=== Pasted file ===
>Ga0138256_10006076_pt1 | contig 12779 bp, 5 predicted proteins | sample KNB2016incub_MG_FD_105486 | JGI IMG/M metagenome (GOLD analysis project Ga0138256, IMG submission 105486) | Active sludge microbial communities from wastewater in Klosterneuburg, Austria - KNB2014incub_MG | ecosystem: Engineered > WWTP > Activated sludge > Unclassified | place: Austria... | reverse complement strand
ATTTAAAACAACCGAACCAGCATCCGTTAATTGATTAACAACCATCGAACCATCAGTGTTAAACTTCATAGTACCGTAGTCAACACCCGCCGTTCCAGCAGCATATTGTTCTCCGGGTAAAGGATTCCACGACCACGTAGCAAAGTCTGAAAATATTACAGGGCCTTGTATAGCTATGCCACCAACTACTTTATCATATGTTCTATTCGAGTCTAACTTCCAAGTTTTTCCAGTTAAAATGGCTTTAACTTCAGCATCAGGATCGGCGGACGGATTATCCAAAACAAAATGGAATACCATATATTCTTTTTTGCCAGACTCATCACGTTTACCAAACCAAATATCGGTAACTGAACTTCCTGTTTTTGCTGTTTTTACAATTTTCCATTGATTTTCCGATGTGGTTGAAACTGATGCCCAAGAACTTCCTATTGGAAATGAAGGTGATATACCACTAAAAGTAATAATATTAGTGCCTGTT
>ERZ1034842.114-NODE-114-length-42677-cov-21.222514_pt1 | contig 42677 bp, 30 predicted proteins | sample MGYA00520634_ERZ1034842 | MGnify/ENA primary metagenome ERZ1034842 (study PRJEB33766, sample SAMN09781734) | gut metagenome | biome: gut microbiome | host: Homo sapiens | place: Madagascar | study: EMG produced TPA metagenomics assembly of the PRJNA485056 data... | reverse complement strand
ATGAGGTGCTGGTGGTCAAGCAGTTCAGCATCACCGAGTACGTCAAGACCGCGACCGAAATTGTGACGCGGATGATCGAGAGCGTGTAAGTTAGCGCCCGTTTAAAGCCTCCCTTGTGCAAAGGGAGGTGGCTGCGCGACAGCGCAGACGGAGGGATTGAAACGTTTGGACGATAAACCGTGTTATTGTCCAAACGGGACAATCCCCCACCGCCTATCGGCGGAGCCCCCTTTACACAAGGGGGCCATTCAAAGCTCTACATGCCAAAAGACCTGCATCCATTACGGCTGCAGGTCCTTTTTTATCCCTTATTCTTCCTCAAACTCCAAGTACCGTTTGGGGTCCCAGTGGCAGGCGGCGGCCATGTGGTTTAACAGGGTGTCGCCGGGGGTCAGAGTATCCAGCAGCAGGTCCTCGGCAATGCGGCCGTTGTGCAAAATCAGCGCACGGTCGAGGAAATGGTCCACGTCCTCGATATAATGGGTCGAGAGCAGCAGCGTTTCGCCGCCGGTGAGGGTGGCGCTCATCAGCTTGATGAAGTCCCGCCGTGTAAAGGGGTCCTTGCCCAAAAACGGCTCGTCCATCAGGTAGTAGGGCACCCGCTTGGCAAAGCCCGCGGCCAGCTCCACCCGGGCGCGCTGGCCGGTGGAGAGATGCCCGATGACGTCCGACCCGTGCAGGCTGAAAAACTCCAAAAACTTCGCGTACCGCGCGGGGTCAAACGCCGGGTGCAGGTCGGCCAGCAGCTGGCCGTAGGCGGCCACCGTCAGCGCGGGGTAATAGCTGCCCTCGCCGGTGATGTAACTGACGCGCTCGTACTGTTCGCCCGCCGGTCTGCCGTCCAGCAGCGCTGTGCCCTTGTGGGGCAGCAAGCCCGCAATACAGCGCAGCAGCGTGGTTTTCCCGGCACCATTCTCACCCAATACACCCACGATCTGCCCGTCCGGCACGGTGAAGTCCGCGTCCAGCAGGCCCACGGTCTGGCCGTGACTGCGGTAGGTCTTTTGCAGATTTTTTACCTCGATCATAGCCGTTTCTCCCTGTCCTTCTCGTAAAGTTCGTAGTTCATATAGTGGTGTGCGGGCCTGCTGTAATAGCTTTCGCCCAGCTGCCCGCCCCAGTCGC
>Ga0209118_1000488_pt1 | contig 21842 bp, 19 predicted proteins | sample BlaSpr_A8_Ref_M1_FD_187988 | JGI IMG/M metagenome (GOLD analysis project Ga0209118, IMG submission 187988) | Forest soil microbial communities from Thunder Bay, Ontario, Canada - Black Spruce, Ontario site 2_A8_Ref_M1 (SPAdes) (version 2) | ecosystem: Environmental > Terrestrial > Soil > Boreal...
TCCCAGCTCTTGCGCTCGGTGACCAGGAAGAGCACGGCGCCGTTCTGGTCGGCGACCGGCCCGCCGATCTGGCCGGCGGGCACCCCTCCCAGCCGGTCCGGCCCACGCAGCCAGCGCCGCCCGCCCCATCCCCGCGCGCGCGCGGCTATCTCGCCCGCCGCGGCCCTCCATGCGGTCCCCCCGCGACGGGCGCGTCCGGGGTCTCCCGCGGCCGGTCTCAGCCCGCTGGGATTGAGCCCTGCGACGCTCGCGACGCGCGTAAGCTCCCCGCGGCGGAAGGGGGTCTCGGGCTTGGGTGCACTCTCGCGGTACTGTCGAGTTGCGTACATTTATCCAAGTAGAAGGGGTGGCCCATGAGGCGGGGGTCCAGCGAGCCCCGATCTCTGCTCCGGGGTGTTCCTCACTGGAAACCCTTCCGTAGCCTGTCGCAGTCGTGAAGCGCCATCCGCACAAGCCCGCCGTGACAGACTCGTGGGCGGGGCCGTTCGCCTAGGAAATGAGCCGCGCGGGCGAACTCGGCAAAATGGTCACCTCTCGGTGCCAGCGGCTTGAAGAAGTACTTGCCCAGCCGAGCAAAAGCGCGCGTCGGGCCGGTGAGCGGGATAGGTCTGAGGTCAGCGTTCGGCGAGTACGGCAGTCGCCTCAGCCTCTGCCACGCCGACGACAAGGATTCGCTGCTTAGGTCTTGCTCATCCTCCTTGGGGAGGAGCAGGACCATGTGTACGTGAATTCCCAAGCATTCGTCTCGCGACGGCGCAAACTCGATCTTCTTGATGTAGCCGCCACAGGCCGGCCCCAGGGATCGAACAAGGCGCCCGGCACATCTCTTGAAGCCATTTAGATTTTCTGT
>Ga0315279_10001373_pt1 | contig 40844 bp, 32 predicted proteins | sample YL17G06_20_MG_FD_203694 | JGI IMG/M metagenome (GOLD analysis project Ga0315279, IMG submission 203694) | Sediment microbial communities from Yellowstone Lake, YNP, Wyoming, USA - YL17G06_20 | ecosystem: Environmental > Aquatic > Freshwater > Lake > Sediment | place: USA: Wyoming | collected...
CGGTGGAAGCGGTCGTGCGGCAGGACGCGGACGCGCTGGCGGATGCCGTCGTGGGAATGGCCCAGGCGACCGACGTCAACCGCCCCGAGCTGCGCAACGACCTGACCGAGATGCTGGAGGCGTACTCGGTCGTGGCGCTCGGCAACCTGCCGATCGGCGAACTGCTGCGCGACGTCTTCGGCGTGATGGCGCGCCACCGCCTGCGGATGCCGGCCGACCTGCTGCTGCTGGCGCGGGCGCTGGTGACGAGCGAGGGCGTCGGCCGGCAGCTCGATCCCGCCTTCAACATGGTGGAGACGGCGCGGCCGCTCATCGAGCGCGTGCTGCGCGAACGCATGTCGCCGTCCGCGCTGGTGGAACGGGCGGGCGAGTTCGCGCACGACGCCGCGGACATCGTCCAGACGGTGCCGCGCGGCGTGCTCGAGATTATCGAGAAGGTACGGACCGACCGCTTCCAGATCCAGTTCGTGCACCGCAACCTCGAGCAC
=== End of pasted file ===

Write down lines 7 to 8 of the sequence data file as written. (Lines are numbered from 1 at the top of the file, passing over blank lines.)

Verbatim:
>Ga0315279_10001373_pt1 | contig 40844 bp, 32 predicted proteins | sample YL17G06_20_MG_FD_203694 | JGI IMG/M metagenome (GOLD analysis project Ga0315279, IMG submission 203694) | Sediment microbial communities from Yellowstone Lake, YNP, Wyoming, USA - YL17G06_20 | ecosystem: Environmental > Aquatic > Freshwater > Lake > Sediment | place: USA: Wyoming | collected...
CGGTGGAAGCGGTCGTGCGGCAGGACGCGGACGCGCTGGCGGATGCCGTCGTGGGAATGGCCCAGGCGACCGACGTCAACCGCCCCGAGCTGCGCAACGACCTGACCGAGATGCTGGAGGCGTACTCGGTCGTGGCGCTCGGCAACCTGCCGATCGGCGAACTGCTGCGCGACGTCTTCGGCGTGATGGCGCGCCACCGCCTGCGGATGCCGGCCGACCTGCTGCTGCTGGCGCGGGCGCTGGTGACGAGCGAGGGCGTCGGCCGGCAGCTCGATCCCGCCTTCAACATGGTGGAGACGGCGCGGCCGCTCATCGAGCGCGTGCTGCGCGAACGCATGTCGCCGTCCGCGCTGGTGGAACGGGCGGGCGAGTTCGCGCACGACGCCGCGGACATCGTCCAGACGGTGCCGCGCGGCGTGCTCGAGATTATCGAGAAGGTACGGACCGACCGCTTCCAGATCCAGTTCGTGCACCGCAACCTCGAGCAC